income limits, whereas conventional loans and FHA loans and VA loans
don't have income limits USDA does. So income limits vary by county, and
I'll show you a tool that we use that you'll be able to quickly figure out if
you qualify for a USDA loan, based on the property and income at the end of this
video with two quick and easy, tools.

But there are income limits. Not everybody qualifies. It depends on your home size. Something that you have to keep
in mind too, is USDA is not just interested in the income of the people
on the loan, but they're interested in the income of your household. So people 18 and older, they
want to calculate the income of everybody in that home. So for instance, if you buy yourself
a make under the USDA income limit and you're on the loan, but your spouse and
you together make more than the income limit, you will not qualify for that loan,
even though your spouse isn't on the loan. They look at household income
for the income limit, not loan income for the income limit. So that's a weird quirk that
can kind of trip up things. Or for instance, if you have, if
you're living with maybe your parents are elderly and they live with you,
you're going to have to calculate any income that they receive from pension,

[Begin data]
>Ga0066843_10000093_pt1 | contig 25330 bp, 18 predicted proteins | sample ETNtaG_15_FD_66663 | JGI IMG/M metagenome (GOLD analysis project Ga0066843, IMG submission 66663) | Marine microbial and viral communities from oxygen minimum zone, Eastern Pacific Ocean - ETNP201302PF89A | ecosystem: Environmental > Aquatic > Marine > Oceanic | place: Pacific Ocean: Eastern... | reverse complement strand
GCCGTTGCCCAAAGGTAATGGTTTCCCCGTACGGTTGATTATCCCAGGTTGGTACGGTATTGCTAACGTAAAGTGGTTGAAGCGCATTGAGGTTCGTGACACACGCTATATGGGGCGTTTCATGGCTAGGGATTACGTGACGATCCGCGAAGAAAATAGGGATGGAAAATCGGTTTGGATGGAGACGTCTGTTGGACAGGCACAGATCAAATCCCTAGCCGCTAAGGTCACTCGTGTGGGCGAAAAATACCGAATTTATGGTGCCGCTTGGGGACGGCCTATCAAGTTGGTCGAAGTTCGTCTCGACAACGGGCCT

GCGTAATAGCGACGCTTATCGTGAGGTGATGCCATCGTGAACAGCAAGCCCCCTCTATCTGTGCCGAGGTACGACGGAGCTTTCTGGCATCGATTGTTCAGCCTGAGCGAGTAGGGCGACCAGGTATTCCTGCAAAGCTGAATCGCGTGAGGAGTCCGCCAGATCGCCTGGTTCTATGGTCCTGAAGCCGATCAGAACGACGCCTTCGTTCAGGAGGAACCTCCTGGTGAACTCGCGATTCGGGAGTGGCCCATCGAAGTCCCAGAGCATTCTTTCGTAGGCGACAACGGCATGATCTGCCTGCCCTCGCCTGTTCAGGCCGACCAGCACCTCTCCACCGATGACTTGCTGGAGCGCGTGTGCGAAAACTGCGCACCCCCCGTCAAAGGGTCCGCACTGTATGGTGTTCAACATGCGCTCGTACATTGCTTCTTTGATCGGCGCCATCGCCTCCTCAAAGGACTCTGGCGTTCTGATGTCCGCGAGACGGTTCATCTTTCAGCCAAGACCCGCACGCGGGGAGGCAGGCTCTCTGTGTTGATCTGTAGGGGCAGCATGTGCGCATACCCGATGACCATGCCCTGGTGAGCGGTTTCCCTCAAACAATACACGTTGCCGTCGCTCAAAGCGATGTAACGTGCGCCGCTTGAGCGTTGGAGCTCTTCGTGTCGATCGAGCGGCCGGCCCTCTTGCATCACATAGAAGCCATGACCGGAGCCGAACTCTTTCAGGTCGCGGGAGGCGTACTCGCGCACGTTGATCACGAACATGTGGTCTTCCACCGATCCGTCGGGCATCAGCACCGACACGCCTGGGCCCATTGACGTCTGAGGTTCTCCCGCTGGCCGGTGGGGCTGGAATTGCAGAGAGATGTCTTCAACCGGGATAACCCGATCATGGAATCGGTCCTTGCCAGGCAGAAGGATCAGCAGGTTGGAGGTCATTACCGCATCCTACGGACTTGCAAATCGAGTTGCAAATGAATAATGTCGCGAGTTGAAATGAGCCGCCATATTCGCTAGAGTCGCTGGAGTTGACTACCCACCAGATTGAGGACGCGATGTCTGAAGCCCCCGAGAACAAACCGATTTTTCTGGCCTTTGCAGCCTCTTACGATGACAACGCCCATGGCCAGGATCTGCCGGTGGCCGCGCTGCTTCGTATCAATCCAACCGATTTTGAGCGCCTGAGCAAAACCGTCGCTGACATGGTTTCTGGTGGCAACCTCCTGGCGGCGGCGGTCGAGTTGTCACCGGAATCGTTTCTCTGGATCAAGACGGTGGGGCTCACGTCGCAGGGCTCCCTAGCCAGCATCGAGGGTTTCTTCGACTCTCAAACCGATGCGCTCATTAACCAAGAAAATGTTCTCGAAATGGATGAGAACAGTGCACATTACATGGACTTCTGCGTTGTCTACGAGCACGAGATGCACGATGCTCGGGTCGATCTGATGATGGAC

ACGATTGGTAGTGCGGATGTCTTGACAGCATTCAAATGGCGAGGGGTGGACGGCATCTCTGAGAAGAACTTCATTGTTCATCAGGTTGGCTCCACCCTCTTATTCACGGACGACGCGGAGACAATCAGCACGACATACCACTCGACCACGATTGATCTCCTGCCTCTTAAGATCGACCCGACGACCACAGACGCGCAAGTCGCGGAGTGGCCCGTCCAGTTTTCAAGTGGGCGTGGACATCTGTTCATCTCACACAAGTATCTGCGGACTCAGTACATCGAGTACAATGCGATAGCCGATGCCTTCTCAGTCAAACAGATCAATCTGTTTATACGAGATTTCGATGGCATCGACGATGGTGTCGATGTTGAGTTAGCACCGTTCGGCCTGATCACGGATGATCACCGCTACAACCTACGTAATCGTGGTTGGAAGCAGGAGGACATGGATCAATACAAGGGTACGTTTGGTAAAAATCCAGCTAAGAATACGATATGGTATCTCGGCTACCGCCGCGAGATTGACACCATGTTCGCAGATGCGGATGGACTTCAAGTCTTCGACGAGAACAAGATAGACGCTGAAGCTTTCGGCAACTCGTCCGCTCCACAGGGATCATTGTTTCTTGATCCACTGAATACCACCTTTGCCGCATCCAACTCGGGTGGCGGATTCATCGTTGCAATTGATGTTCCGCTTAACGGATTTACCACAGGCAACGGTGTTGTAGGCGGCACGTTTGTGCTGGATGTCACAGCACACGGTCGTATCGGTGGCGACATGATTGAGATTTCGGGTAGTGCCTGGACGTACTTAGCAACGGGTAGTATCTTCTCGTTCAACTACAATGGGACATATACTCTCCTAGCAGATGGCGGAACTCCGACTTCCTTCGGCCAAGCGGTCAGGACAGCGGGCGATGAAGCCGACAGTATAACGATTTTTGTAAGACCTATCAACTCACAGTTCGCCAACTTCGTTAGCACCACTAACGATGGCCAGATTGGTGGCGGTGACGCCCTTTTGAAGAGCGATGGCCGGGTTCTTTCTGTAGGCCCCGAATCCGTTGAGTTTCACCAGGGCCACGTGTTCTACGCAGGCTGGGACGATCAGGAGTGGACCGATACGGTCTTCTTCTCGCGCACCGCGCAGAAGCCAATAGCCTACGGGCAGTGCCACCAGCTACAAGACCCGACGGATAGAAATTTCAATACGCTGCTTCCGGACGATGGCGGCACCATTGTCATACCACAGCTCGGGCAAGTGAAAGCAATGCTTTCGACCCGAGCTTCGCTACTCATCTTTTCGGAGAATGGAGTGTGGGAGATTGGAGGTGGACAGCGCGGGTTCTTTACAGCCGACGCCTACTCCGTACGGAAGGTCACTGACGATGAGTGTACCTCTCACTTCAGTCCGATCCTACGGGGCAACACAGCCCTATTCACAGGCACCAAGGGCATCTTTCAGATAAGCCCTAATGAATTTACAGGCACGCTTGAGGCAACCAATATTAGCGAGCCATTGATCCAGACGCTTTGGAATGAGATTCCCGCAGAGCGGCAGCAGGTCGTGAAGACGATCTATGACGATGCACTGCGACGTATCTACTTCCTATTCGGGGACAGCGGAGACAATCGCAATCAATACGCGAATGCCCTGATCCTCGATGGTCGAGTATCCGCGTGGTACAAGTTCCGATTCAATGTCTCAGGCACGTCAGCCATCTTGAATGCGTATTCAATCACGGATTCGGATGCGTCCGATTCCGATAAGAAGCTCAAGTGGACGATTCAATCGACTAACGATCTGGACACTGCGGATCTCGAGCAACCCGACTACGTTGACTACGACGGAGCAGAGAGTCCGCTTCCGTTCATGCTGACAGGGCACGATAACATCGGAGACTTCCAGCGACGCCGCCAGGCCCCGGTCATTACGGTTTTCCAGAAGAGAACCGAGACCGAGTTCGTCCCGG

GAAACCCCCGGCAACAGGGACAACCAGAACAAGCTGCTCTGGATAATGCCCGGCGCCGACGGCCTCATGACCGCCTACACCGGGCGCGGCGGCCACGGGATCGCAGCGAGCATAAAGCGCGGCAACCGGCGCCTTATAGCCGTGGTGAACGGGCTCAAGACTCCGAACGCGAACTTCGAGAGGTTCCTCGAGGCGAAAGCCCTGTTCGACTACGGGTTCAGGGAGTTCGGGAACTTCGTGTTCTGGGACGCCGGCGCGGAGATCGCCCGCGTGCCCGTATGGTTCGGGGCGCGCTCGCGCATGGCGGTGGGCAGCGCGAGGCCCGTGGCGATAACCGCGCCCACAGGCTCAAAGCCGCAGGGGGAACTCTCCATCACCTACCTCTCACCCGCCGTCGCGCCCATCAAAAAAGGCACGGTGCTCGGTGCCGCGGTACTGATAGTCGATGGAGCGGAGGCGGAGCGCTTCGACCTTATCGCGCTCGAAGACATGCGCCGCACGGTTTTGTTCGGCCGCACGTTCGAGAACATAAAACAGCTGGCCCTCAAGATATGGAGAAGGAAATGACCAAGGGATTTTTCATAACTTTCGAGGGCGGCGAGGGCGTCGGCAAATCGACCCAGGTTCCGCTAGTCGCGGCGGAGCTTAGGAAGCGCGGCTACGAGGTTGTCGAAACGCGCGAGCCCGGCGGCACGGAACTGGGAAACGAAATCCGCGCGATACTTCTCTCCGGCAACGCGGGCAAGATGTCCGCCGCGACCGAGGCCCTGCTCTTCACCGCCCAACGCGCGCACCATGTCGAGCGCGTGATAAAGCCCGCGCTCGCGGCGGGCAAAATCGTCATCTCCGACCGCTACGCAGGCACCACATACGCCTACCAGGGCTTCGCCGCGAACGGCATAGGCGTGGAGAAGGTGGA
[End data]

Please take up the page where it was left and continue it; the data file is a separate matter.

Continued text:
retirement, social security, or working.

That's going to have to calculate
into the income limit, even if they're not on the loan. All right. So some features of the USDA
lone, the biggest one, 0% down. My one word of caution. I wish that with 0% down programs and
down payment assistance programs, there was a requirement for some form of
education or counseling to be involved with 0% down because 0% down sounds
great, but it very easily can be dangerous depending on what your future plans are. With 0% down. I think they could be great programs,
but my word of caution would be 0% down can keep you trapped in a
property because you don't have equity.

Right? Let's say that the property
value is here right now. And you got a loan for that exact
amount, meaning you put 0% down. Well, if all of a sudden the housing
market changes and prices drop, you're now immediately underwater on your mortgage. Now, if you're going to be in that
property for a while, that's okay. Because housing prices are going to
fluctuate, and while that's going on your loan balance is decreasing, and
you still have values fluctuating. Eventually you'll have equity in that
property, but if you're looking at moving in a short time frame, you
might be trapped in that property. Or when you sell, you might have to
bring money to the closing table. So something you need to be cautious
of and aware of when you do 0% down. Okay. USDA also has really low mortgage
insurance, which is awesome. Right? Since you're putting 0% down, you're
going to have mortgage insurance.

You can't remove mortgage insurance,